Men aren’t supposed to be into shopping, are they? So I must be
something of a freak because I love it - as long as it’s not for
groceries, which really is tedious.
This makes me far from the ideal target for Internet-based
Their whole strategy is designed to appeal to people who intrinsically
do not enjoy the shopping experience. The virtual mall provides the
shopaphobe with a technological escape clause: no more traipsing around
until your feet hurt only to realise that the first pair of trousers you
tried on three miles back was the one you should have bought. No more
rapid changes in temperature as you pass from the icy winter air outside
into the overheated department store, tucking your heavy overcoat under
your arm as you go. No more smarmy/pushy/rude shop assistants. No more
crowds. No more stress. (Ha! If you believe that, you’ve never used the
For me, this is all part of the fun. So put your supermarket online and
I’ll be first in the virtual queue, but if it’s clothes or even books or
records you’re selling via the Net, then don’t rely on the likes of me
because I’ll soon put you out of business. There are enough
stereotypical males out there, however, to convince the Gap that there’s
money to be made out of selling its clothes online. After launching an
online store last November, it has announced plans to expand beyond its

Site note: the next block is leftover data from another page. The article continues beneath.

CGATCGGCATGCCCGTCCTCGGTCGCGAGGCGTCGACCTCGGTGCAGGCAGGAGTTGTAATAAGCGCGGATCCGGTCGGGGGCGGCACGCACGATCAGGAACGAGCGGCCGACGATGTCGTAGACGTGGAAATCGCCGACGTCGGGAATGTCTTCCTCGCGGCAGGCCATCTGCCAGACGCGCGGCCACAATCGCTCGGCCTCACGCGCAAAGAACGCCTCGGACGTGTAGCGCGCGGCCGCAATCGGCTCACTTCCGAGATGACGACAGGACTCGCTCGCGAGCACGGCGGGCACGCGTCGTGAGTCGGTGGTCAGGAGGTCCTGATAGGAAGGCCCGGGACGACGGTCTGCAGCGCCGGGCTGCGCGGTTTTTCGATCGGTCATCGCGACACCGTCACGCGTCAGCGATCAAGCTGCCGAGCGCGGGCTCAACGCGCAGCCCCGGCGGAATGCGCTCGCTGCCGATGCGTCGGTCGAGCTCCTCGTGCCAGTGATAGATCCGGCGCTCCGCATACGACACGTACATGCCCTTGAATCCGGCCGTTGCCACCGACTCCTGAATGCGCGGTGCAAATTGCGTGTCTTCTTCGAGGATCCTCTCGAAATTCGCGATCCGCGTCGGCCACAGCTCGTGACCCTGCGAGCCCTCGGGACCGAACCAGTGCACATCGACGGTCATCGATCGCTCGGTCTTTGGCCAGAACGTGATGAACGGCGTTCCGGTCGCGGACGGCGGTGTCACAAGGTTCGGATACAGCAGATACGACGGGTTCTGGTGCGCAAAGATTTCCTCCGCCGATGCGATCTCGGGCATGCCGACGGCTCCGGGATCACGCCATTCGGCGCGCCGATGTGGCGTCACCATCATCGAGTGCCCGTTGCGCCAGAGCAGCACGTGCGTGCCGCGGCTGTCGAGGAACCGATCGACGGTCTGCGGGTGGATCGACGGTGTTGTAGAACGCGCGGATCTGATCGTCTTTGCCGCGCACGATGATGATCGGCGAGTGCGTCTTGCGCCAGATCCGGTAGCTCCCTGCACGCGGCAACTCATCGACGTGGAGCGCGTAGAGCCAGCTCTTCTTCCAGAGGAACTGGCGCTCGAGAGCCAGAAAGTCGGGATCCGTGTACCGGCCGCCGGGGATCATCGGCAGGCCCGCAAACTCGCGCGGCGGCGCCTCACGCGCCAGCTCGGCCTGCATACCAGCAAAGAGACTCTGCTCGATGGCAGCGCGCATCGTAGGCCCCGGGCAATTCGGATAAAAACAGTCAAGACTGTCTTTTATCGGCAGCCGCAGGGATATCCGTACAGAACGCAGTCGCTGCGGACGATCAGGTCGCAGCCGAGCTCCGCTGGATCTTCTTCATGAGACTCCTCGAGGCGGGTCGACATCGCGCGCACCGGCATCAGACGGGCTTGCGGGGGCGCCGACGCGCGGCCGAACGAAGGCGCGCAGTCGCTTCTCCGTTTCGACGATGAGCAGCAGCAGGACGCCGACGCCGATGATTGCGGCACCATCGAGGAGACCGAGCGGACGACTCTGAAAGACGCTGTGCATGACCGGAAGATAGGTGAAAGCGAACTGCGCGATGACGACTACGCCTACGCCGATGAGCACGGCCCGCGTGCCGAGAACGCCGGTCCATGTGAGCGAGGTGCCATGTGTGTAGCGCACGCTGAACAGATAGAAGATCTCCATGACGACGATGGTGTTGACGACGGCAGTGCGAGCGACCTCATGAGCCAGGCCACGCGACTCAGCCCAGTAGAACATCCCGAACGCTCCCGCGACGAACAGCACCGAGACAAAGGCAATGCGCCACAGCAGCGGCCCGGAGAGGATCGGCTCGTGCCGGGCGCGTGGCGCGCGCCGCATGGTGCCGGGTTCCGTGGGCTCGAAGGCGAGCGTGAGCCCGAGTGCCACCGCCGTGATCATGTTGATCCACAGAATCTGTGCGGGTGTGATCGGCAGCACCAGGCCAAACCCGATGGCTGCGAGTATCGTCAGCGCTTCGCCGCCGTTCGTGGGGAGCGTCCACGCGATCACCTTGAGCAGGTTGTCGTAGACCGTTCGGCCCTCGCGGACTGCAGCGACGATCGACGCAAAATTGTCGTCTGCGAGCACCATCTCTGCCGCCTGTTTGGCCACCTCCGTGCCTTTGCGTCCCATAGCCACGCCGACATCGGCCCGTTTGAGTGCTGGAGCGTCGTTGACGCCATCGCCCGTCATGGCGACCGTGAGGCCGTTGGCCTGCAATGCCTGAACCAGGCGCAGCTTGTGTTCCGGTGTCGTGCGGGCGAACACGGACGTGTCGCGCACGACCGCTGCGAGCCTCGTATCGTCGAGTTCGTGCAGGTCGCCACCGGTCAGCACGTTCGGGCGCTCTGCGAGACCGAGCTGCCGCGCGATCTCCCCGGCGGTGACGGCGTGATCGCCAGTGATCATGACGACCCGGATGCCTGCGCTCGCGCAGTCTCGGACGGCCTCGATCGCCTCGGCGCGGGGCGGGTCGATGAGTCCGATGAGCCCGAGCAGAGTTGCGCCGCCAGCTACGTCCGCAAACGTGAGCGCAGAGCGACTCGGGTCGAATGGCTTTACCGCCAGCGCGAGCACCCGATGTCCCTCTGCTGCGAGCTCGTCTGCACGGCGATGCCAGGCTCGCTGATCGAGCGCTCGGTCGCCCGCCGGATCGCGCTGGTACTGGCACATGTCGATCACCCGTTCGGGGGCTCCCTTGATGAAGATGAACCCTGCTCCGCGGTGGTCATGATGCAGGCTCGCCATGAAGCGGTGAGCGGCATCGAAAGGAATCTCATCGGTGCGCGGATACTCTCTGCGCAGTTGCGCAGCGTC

US home to the UK, France, Germany and Japan. The move is fortuitously
timed: it coincides with a report from Deloitte & Touche which predicts
a 300 per cent growth in electronic commerce in this country within the
next two years.
So will I be breaking the habit of a lifetime to join this growing band
of virtual vendees? Actually, a quick visit to the Gap site has left me
sorely tempted. It’s got this brilliant ’Get Dressed Interactive’ area
where you can drag all sorts of different clothes on to a model in lieu
of trying them on yourself. You can even alter the guy’s hairstyle, skin
tone and colour to make him resemble you as closely as possible.
Unfortunately, you can’t make him shorter or fatter, but you can give
him a goatee. As if I’d be that cruel.
Once you’ve decided what you want, you click through to an online
catalogue which carries actual photos of the items and enables you to
order them there and then.
The great thing about this is that it replicates (sort of) the shopping
experience in a way that involves you and makes the whole thing fun.
But, of course, it’s to avoid what I call ’fun’ that most online
shoppers use the Internet.
So where does that leave the Gap? In a no-man’s land, sadly, between
real and virtual shopping that does little to lend hope to its
expansionist plans. But at least it finally allows us to make sense of